*disclaimer: this post is a bit scattered and I apologize for that in advance.*
This summer, I embarked on my second full length novel, but decided to give something new a shot: Camp NaNoWriMo. Like NaNoWriMo, the challenge in to successfully complete a novel in one month (except it’s July, not November!). Last summer, I wrote my first completed manuscript, and it literally took me all summer. Although, I admit, it was quite long. (109,670 words long, to be exact.)
This book, however, was an entirely different experience than my first novel, and definitely a positive one.
Not only did I complete this book in one month, I took days off, I wrote a consistent amount of words for about half the month (which was crazy amazing), and I came up with a plot I really love. My last novel (entitled “Lutira” in my computer for no apparent reason) was a learning experience and proof to myself that hey, I can finish a novel!
After completing Lutira, I quickly realized that there was no climax of any sort. I was too scared to make my characters suffer. It’s basically 109,670 pages of fluffy happiness and lots of descriptions about clothing. So, when I sat down to think about my newest novel (“Simple” in my computer), I realized I needed to know the end when I started this book.
The majority of this book was planned out of the Notes app on my iPhone at around midnight when I was trying to fall asleep and had these plot ideas running through my head that I adored. So I figured out the main obstacles and the climax, and finally, the ending. The hard part? Getting there. This all played into the biggest lesson I learned while writing this book: the importance of character development and serious planning. I learned that I can’t pants on the ending. I have to know where I’m going in order to get there in a positive way and feel happy with what I’ve written. I also learned that it’s GOOD to make your characters suffer, even if it tears you to pieces and makes you cry while writing.
Simple is a novel I’m proud of, and am definitely planning on revising and editing a bit. There’s a few pieces missing here and there that I’ve taken note of, so I’m excited to get those in and look over the novel.
But before I give you anything else, I have to thank a cast of characters for their support and love during this month:
My Cabin Mates: Anneqah, Erika, and Eternalangel. You guys were awesome to have conversations with, and I loved this experience! (Only Erika and I completed our novels, but oh well.)
My Word-Wars Buddies: Anneqah, Erika, Rachel, and Megan, who I had a blast sparring with and getting in those last words late at night. Even if we didn’t all finish, I had a blast this month with you guys! *hugs*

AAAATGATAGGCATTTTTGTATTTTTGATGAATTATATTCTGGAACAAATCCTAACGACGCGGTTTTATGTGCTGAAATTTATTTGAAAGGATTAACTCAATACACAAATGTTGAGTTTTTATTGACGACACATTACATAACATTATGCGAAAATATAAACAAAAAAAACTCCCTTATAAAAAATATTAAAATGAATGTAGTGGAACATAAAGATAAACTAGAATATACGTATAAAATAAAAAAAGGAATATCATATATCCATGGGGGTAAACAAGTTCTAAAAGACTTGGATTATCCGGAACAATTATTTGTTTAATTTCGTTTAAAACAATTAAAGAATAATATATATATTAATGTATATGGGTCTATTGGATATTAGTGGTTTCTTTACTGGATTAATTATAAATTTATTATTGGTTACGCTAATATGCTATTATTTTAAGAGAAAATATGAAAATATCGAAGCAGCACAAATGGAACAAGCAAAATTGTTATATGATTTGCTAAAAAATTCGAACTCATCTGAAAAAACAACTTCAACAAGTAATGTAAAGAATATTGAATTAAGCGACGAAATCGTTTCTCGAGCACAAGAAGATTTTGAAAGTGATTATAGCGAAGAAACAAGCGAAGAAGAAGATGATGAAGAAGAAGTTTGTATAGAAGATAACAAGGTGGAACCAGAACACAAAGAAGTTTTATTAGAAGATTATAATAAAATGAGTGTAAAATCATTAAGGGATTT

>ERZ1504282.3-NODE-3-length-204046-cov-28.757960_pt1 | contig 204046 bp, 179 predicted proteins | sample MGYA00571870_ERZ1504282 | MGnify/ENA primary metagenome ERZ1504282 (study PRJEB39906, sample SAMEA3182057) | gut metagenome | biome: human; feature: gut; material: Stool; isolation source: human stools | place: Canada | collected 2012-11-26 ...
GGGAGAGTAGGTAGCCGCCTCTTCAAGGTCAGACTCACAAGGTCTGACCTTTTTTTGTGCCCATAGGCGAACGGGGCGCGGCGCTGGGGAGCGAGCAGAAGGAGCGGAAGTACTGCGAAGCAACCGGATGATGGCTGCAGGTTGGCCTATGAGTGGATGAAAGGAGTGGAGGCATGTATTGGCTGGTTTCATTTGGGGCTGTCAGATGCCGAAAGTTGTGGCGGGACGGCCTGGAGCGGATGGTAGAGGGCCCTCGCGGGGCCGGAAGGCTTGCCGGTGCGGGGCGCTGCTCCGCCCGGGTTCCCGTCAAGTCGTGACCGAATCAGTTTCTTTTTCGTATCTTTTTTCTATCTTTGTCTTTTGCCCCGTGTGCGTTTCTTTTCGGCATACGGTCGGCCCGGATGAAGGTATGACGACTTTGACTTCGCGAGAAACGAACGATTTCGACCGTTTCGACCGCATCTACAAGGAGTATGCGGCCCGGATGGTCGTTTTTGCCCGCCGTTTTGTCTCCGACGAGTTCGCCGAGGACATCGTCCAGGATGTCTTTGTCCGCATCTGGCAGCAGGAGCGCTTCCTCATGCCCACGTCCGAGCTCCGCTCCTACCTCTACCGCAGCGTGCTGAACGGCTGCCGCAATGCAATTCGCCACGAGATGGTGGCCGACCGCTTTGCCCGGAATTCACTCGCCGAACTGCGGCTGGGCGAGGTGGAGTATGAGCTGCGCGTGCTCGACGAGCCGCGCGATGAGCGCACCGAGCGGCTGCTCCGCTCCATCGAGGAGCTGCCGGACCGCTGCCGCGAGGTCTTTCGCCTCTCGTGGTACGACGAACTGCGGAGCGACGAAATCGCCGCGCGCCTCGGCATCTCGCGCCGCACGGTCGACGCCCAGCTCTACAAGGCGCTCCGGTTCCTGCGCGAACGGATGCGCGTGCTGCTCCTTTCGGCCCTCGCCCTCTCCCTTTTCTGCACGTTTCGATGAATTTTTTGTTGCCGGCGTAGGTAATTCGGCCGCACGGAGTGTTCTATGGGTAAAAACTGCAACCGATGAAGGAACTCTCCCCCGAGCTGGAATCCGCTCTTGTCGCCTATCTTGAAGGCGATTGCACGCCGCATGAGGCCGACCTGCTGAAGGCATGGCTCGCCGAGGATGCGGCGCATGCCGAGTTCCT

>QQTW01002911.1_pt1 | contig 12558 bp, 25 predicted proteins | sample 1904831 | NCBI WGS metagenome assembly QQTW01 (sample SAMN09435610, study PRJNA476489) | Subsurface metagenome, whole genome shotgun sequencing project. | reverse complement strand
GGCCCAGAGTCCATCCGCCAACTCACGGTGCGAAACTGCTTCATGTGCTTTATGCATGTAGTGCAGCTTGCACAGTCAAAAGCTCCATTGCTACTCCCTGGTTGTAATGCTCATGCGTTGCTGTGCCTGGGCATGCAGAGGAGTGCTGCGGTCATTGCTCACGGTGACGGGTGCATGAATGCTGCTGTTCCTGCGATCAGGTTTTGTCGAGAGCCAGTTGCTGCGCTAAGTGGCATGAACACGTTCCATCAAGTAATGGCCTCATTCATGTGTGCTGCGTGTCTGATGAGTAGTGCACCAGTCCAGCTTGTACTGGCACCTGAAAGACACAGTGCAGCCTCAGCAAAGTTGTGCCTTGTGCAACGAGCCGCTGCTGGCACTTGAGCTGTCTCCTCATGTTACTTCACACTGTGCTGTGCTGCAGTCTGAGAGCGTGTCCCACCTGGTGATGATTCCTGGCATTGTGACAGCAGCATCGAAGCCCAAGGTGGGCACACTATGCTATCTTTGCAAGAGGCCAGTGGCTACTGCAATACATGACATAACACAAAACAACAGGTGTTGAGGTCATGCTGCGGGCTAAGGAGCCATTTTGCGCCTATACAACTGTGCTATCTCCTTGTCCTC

My Cheerleaders: Jen (who’s going to be a beta reader which she is dying to do – gosh I love this girl), Vy (who’s been her usual supportive self), and Meredith (who I will force to beta read so she can smiley face my over powering sections of conversation).
My parents, who tolerated my time at the computer, my skipping out on certain things saying, “I need to get my word count in!” and were there when I finished with high-fives and hugs. My biggest cheerleaders, right here.
Now, without further adieu, I give you the Simple (working title, by the way) synopsis:
Gemma Jacobs follows her parents’s rules, excels in school, doesn’t get into trouble – she’s what every parent wants. But she’s never experienced the world outside of her life, and that’s about to change. When Wes arrives at her parents’s hotel and rings the bell (literally) on her concierge desk, Gemma has a choice: she can let him in and be drawn into a world she’s always wanted to be a part of, or she can continue on the path her parents have built for her. Wes has the power to help Gemma become anyone she wants, but the question is: who does she want to be?
And an excerpt for your reading pleasure:
I curl my legs into my chest and lean my forehead to my knees, looking out of my window at the skyline of Boston. I’d like to think I am strong enough to leave my family, my name, my “legacy” as my father calls it, behind, but I don’t think I am. That would involve leaving behind my trust fund (which I’d like to think I don’t care about, but I definitely do) and everything I’ve ever known. Although I guess the latter is what’s involved in leaving behind your family.
Maybe after college I’ll stand up to them. Tell them I’m going to move to India and become a snake charmer. God, that’d give them such a fright. I fall back against my pillow and imagine myself in some foreign land, no Jacobs hotels, no Mom and Dad breathing down my neck, none of it.
And my nifty homemade cover with working title.
Simple (working title) first draft completed at 50,278 words.
If you completed NaNo too, comment below! I’d love to share the excitement with you. *massive hugs*